Frustrated and out of ideas and options!

Lee_JW

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I have a 17 year old domestic short hair tortoise shell that has me at my wits end and in a difficult and frustrating situation. About 5 months ago she started losing weight. She also became extremely picky about food, she would refuse almost everything.


I have been to the vet numerous times over the last 5 months. They have done a lot of bloodwork and even xrays. (fortunately, I have pet insurance so the out of pocket expense has been not that bad!) She has chronic kidney disease and I'm doing subcutaneous fluids at home for that. She also has hyperthyroidism and is on methimazole transdermal. The initial diagnosis was hyperthyroidism and the expectation was after getting the meds she would gain weight. That has not happened despite the meds bringing down the thyroid levels. The vet also recommended polyethylene glycol in case constipation was an issue. Her B12 was slightly low so I'm also doing injections for that. The vet has suggested nausea might be the issue and have given Cerenia injections a few times but that didn't make a difference. The latest GI panel has shown signs of “minor inflammation” that the vet didn’t think could be causing the issue, but I’ve insisted we try steroids. I’m hoping to start that medication this week.

I have tried almost every brand of soft and hard food I can get my hands on. I've thrown out hundreds of dollars of opened canned cat food. She will eat something new for a few days and then that goes on the list of "I don't want that" Right now she is skin and bones because she won't eat. We just got back from the vet and she's still losing weight. She's lost over 40% of her body weight and she was not overweight to start with.


I've tried expensive food, cheap food, food for older cats, food for kittens, food for sensitive stomachs, specialty prescription GI food. She was really into the Purina Hydra Care but that is off the list now. I've tried every flavor and protein source and every consistency - loaf, pate, chunks etc.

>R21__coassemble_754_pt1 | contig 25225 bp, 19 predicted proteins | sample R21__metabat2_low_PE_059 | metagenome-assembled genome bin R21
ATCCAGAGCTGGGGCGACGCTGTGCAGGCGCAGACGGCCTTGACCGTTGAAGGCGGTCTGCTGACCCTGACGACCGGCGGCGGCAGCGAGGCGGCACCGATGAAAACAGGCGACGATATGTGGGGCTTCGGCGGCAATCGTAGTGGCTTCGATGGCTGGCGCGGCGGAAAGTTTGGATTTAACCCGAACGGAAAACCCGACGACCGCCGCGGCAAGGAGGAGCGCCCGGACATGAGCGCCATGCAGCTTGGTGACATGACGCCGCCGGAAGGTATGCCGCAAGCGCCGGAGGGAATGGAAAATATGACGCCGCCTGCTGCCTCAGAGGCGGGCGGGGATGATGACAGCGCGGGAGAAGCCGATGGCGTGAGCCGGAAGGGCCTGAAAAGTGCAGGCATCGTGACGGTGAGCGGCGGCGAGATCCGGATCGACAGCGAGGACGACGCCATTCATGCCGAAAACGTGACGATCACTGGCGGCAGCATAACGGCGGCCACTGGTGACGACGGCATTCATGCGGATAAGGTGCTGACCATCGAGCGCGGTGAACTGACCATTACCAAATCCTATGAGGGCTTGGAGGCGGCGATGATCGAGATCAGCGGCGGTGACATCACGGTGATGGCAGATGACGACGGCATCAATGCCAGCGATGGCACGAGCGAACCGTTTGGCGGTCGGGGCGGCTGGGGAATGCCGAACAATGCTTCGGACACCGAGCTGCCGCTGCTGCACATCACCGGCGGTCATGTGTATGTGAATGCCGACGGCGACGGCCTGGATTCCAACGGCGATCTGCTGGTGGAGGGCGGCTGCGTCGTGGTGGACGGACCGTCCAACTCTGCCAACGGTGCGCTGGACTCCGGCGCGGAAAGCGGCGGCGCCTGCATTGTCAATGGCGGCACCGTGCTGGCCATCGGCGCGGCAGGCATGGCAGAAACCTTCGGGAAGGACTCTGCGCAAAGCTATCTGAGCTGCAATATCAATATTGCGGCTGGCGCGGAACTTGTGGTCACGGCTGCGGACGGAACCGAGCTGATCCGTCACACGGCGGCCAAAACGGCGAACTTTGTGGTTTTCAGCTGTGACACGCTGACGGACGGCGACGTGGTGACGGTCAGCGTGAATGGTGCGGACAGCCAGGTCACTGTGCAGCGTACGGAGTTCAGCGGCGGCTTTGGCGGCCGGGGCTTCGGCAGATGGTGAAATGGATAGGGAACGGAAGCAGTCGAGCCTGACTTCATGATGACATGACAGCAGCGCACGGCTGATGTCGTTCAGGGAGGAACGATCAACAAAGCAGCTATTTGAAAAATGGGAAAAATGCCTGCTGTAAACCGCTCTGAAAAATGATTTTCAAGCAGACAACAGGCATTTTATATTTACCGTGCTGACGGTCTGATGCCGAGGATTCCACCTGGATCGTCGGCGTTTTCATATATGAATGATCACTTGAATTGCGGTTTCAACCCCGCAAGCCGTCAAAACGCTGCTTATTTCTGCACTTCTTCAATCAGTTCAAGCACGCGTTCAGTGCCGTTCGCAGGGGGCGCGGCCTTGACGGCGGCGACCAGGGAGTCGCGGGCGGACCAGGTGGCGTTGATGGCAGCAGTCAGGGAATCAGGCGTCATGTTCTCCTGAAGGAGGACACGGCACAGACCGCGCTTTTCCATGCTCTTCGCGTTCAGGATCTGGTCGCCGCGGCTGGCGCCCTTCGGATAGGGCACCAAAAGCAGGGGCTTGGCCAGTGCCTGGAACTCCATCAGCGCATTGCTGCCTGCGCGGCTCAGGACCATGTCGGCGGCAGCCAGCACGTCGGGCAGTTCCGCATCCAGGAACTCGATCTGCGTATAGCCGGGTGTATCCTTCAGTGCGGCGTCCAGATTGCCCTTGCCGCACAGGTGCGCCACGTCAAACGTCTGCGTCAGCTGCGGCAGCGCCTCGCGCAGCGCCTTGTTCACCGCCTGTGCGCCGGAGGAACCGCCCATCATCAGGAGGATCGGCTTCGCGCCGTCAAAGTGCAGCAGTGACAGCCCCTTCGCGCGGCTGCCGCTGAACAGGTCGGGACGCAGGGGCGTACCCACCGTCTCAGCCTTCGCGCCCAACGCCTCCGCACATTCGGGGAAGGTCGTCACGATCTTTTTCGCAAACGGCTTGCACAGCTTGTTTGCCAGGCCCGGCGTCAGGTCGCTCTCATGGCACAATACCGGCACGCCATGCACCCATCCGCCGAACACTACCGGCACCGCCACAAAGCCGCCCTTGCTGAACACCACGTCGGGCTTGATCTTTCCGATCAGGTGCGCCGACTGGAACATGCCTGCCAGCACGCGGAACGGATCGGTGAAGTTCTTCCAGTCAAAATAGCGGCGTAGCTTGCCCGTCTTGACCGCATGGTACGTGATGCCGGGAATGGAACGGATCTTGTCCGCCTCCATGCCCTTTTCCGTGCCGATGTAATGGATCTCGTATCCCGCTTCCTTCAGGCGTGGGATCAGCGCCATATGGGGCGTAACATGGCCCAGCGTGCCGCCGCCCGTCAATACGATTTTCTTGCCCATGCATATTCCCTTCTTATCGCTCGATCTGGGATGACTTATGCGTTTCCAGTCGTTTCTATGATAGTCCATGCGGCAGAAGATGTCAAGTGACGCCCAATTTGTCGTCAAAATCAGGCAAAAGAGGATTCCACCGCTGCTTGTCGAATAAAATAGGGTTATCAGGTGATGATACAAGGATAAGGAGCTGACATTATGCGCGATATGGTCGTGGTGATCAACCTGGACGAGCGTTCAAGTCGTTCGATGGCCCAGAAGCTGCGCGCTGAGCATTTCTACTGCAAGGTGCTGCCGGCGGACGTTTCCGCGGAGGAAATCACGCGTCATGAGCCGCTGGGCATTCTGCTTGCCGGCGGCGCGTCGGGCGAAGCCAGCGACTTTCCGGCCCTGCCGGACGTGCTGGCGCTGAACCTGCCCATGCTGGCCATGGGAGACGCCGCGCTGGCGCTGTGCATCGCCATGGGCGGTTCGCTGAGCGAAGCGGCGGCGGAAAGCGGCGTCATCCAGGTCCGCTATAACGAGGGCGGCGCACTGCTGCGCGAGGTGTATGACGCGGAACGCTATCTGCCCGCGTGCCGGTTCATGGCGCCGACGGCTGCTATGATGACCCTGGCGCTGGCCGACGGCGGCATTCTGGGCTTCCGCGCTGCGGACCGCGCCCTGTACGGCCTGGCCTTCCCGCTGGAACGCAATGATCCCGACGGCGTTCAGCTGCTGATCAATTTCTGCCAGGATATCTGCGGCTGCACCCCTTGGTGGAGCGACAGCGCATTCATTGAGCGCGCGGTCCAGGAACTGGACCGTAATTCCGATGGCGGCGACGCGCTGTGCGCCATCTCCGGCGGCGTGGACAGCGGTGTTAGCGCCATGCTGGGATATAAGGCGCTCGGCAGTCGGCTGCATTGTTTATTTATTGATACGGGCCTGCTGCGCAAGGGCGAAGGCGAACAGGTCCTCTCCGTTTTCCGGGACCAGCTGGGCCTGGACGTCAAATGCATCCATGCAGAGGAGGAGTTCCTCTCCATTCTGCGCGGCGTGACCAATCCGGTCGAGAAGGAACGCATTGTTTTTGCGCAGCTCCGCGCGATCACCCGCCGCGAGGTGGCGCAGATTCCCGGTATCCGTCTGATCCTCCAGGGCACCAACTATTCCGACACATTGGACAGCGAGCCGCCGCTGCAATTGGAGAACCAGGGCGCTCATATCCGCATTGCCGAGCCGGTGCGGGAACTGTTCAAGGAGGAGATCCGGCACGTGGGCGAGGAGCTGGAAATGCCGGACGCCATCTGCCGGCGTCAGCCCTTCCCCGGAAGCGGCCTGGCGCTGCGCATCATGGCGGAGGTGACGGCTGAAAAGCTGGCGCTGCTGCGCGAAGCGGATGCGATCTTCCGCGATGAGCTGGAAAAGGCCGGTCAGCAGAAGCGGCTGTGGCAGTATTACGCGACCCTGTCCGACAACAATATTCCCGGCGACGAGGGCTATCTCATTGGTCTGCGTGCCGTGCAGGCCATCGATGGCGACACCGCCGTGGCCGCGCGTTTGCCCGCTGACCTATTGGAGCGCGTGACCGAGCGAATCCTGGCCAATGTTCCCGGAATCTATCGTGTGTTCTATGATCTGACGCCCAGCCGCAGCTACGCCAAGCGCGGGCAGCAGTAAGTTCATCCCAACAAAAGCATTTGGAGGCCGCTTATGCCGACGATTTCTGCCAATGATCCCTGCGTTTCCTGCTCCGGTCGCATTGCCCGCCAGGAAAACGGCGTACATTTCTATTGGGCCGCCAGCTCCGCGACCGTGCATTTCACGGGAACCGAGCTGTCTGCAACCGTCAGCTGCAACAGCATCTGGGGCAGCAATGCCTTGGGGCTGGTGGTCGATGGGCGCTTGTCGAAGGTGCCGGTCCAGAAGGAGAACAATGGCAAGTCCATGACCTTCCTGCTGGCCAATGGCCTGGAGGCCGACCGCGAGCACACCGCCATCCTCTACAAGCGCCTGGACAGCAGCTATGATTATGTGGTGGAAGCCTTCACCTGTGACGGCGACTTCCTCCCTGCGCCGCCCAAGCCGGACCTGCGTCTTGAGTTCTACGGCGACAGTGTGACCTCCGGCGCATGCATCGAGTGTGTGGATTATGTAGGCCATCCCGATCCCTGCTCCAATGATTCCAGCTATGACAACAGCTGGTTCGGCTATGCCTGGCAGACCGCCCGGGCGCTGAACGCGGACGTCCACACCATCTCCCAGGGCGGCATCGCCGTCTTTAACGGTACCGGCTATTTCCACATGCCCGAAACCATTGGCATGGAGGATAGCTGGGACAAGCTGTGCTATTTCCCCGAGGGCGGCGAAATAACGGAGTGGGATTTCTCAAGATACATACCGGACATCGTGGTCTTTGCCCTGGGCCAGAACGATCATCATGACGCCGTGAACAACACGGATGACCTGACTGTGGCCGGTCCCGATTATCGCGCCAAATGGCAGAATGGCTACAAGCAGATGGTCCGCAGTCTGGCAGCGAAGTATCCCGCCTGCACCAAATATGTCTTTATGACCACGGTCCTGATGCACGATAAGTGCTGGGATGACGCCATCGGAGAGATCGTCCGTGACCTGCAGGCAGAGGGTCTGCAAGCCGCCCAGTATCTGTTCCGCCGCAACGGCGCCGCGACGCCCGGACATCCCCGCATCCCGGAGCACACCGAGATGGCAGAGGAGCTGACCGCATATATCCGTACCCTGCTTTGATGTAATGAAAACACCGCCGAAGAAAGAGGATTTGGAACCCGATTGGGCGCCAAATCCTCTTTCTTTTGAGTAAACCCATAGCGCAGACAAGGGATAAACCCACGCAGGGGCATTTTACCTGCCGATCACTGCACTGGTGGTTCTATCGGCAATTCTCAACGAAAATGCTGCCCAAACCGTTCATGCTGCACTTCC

She will want food and react to the sound of me making it and will come for it. She very, very cautiously approaches the food, cautiously looks at it, smells it, takes a lick or two and says "nope don't want that". The cautious approach to the food made me think it was a cause of pain and made me think there could be an oral or dental issue. But she will eat canned salmon and loves canned salmon water. She will eat the entire amount in one go. The vet has also ruled out any mouth or dental issues.


When we do find a food she really likes, she ends up vomiting after a few days of it and we start the cycle of trying to find a new food all over again. There has been some dry food she really seemed to like and would prefer over wet food, but after a few days will vomit the dry food almost immediately after eating it. The kibbles are still basically dry when it comes up.

This poor cat seems to be wasting away before my eyes. Here's the real issue for me - all her behavior, habits, routines, interactions are completely normal and have not changed in anyway. She does not act sick or in pain in any way. She even keeps wanting to go outside on our deck which is her favorite thing to do (we have her on a leash and keep a close eye so she can't get into anything)


She has a wonderful personality and is extremely affectionate. She was a rescue I adopted 17 years ago and I feel I owe it to her to explore every possibility.


I'm hoping for any advice or anything else I can ask the vet to check for. My vet is a cat specialist and only treats cats, but can't seem to get to the root of the problem and seems to have run out of ideas. Thanks in advance for your help!
 

FeebysOwner

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Hi and welcome to TCS despite what brought you here. I would have suggested an appetite stimulant if it weren't for the vomiting up food after she eats it for a day or so. Inflammation in the intestines can be related to food allergies, so I hope you've made a log of all the different types/flavors/etc. she has eaten, and compared the ingredients in each to see if there are some things contained in all of them. She could have developed an intolerance to something in the food, if not the proteins, it could be any number of fillers that are used in cat food.